There are two interrelated fundamentals when we look at the possible future of the printed page: the authority and trust we give traditional print media like major newspapers, magazines, and book publishers, and the pure utilitarian aspects of information printed on paper.
The authority and trust issue seems to be resolving itself quickly as major newspapers, journals, and magazines shift to fully-realized online forms. I have the same trust and expectations of quality from the New Yorker or New York Times sites that I have for the print versions. The shift has come more slowly in academia, where the print form of journals is still tightly bound to perceptions of prestige and importance, but even there the ground is shifting. The MIT faculty just made an aggressive public commitment to free web access to their scholarly publications, a welcome step toward taking science publishing out of the hands of high-cost high-profit commercial print publishers who have had a 100-year monopoly on "prestige" academic publications.
The continuing utility of print documents is another matter. Screen resolutions are getting better, but print still has huge practical advantages in reading, manipulating, annotating, and organizing large amounts of information that you are actively using in your work. I think it's best to think of digital and print forms as part of an information lifecycle, a concept I first saw well-articulated in The Social Life of Information.
I did an information lifecycle diagram intended for our latest version of the Web Style Guide, but in the end it didn't really fit into the book, but I've included it here. Click the graphic for a larger version.
By Sarah Horton on March 24, 2009 8:36 PM | No Comments
I am fascinated by the Clay Shirkey post, Newspapers and Thinking the Unthinkable. He writes about how the publishing industry is in the midst of a revolution, with the old model of publishing overturned by the Internet.
"It makes increasingly less sense even to talk about a publishing industry, because the core problem publishing solves - the incredible difficulty, complexity, and expense of making something available to the public - has stopped being a problem."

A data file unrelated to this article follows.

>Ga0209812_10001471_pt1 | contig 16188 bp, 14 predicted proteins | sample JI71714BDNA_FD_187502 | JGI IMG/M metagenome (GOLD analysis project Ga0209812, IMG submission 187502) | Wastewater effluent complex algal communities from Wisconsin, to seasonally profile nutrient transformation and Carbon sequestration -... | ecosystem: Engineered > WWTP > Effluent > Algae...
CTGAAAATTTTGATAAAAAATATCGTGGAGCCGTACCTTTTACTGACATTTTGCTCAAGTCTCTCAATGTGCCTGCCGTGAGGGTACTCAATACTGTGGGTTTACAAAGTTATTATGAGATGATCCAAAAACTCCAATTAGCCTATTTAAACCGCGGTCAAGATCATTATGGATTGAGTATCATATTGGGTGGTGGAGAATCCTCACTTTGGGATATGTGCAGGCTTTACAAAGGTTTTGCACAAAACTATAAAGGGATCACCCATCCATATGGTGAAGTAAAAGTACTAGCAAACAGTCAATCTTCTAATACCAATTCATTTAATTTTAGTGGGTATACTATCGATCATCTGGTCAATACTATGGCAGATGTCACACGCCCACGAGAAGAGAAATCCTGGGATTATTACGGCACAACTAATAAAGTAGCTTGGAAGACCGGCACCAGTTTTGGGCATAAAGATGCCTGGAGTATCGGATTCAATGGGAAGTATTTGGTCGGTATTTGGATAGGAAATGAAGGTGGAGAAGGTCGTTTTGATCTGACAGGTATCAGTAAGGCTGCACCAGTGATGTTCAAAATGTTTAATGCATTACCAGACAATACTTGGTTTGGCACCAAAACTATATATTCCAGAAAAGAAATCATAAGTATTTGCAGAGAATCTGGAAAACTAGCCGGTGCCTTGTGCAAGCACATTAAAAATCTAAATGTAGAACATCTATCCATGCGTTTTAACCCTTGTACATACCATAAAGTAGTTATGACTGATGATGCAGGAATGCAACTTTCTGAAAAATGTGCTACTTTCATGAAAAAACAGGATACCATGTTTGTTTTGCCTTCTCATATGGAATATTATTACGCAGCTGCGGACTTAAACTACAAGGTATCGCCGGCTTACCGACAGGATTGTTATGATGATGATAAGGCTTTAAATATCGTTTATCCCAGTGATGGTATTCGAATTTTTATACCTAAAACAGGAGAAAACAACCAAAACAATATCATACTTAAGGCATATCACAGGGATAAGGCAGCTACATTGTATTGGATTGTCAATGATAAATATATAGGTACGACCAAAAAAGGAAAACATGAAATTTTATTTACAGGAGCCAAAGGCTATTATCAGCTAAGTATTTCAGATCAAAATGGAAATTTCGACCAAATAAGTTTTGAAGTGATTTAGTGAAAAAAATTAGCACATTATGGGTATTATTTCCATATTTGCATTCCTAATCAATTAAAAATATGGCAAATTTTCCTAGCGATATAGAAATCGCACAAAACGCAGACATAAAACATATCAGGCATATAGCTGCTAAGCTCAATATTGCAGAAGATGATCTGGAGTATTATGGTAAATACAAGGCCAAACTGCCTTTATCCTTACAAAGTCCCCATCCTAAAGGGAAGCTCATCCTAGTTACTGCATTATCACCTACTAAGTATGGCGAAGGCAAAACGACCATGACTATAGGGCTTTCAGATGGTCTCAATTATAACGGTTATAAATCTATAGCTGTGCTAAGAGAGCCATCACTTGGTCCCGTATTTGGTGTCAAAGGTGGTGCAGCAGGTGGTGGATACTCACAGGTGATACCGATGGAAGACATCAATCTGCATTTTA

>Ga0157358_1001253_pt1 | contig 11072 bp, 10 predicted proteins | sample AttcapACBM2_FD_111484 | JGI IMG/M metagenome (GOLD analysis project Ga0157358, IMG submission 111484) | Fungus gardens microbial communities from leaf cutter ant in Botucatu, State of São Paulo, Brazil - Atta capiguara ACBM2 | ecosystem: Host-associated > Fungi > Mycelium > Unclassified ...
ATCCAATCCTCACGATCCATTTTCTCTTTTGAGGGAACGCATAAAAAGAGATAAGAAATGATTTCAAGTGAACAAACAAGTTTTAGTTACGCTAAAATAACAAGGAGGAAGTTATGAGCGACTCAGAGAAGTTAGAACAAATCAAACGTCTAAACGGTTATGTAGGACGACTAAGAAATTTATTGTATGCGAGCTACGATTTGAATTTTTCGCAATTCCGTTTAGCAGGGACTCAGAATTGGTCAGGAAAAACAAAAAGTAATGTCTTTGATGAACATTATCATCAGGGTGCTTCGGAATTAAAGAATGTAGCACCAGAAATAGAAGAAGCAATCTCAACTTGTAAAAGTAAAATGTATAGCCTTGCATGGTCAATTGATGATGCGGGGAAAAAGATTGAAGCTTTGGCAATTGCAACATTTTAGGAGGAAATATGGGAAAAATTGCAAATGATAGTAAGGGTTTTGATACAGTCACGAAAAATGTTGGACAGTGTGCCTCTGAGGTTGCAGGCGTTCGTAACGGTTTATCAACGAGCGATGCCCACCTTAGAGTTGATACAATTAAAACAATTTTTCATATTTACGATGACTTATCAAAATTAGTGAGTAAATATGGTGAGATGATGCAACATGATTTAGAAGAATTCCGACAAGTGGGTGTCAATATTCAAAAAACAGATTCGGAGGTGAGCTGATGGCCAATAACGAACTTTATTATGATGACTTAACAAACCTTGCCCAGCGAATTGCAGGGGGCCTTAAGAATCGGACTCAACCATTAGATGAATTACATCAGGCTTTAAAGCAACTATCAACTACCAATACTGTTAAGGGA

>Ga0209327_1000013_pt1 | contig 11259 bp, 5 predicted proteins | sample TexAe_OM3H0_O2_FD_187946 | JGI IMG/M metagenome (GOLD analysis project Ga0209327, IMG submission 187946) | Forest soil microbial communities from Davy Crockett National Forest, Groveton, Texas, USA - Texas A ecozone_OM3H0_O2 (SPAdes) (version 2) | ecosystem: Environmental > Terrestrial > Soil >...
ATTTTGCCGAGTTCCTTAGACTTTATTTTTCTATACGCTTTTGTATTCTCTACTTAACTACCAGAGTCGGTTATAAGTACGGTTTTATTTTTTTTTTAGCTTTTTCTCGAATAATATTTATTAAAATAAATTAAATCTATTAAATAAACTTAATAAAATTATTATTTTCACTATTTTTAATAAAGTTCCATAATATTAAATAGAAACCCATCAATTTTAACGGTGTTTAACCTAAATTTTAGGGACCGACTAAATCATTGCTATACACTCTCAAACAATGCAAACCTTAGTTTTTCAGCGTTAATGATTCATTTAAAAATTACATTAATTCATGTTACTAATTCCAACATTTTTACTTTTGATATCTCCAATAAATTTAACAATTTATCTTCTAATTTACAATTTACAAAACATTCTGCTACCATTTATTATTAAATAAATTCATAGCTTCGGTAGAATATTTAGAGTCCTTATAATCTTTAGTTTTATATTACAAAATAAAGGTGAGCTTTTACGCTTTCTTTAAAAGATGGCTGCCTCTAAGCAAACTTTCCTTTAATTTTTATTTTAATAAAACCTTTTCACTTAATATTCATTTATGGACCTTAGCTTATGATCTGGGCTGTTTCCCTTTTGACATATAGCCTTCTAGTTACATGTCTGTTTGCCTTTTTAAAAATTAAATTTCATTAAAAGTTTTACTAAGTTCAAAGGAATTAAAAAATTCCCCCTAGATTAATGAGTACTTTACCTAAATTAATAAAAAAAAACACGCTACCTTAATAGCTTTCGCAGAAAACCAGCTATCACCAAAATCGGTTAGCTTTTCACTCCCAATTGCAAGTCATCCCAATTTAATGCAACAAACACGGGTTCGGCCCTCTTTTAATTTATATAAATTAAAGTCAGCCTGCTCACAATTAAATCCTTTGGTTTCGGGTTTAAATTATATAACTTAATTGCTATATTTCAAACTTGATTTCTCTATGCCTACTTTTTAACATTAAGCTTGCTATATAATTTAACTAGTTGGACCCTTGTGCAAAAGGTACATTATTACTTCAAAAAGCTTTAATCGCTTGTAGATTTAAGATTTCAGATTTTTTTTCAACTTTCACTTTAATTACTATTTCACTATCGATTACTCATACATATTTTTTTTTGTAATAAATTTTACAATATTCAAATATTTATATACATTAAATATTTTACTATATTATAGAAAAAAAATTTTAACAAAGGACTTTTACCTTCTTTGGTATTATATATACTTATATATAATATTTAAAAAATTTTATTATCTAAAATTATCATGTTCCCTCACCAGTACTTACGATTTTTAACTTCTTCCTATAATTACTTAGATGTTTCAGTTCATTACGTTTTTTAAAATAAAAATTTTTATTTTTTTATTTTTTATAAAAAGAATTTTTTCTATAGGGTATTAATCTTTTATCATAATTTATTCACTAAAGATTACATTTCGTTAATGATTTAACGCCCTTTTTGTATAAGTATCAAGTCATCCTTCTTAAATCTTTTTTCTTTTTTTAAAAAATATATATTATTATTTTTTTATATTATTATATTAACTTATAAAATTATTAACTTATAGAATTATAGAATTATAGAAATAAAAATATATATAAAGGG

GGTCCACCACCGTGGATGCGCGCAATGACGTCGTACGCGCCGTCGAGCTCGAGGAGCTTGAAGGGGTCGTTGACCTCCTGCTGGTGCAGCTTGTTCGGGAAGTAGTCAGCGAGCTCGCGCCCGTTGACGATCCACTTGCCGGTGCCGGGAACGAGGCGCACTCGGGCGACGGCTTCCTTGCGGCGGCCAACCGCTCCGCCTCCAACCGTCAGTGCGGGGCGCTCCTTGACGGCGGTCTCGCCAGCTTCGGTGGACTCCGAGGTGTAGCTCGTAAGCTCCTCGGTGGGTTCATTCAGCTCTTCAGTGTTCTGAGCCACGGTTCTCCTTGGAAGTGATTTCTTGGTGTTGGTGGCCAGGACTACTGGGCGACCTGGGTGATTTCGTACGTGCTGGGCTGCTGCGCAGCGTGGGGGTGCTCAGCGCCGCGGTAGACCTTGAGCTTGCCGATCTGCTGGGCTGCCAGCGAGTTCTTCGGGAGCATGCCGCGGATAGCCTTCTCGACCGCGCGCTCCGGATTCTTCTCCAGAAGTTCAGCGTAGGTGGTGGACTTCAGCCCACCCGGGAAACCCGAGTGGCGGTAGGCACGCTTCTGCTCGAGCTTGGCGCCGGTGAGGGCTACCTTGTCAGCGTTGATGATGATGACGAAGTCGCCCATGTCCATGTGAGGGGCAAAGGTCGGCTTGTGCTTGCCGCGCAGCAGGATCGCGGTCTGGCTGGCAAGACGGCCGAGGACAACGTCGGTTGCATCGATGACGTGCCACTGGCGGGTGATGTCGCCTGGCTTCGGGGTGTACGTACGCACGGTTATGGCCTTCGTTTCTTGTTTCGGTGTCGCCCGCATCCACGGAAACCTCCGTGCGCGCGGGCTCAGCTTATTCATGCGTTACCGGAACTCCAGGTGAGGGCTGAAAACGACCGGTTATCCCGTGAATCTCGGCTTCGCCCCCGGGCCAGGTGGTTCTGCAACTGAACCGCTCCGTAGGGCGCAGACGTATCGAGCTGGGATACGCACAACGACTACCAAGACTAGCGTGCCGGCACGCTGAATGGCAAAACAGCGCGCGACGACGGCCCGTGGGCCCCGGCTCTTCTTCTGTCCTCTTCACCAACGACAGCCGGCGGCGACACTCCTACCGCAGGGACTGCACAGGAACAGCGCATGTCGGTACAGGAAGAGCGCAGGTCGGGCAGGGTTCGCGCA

Pat and I have been navigating the world between print and online for some time now. In fact, Web Style Guide began its life as a website, and only later became a book that was available online in pretty much the same format as on paper. Now, with this edition, we are exploring ways to leverage the attributes of online communications, such as the two-way dialogue afforded by this blog. But we still post the entire contents of the book online, free of charge.
We are clearly in the midst of a major paradigm shift, and I suppose the next edition of Web Style Guide may be go back to being entirely online, but in a form that we haven't yet imagined.
"...an artist is someone who has the ability to hold two opposing ideas in mind
at the same time and still retain the ability to function."
F. Scott Fitzgerald
Designer Douglas Bowman's reasons for leaving Google remind us that there's a reason we call design an art and not a science. Data and user feedback are always important ingredients of good design, but they are never the sole ingredients of great design.
We've used CSS-based drop down menus for several years now in some of our Yale University sites, and our site metrics show that these header-based menus are one of the most heavily used navigation tools on the sites. Amazon has used them since their last redesign, but we first saw the idea well-executed on the New York Times site about three years ago. Ironically, the Times abandoned the approach just as other sites were adopting CSS-based drop downs. See Jakob Nielsen's recent article on the technique.
We've known for a while that the use of laptops has grown to a major portion of web users, and I just saw some of our local Yale Google Analytics data that shows the split demographic between students (heavy laptop users) and staff and faculty (mostly desktop users). The design implications are clear: if your designs push any "must see" content down more than about 750-800 pixels, you risk pushing content "below the fold" for many laptop users.
A substantive review of the Kindle as a reading medium, and the continuing need to optimize the presentation and editorial design of content to fit the display medium. I fully accept the need to structurally separate content and display in modern "web standards" designs. But the tools for optimizing presentations for particular digital media are still relatively crude, and often leave you wondering which media to truly optimize for (screen, print, mobile, etc.), and which media will "degrade gracefully" to a less optimal experience. This is especially true as newer display devices like the Kindle and Apple iPhone blur the distinctions between the "screen," "handheld," and "print" experiences.
Massimo Vignelli has always been one of my favorite designers, one of the last of the classic 1960s lean-clean modernists still active today. We highlighted his superb modular print design system for the U.S. National Park Service in the latest edition of the Web Style Guide. If you've ever been on a New York subway, you seen Vignelli's work: he did the iconic New York subway system map.
Vignelli has recently released The Vignelli Canon, a free PDF document of his core design philosophy. The original Vignelli site has been hammered by demand for the PDF, so I've also posted it here for downloading.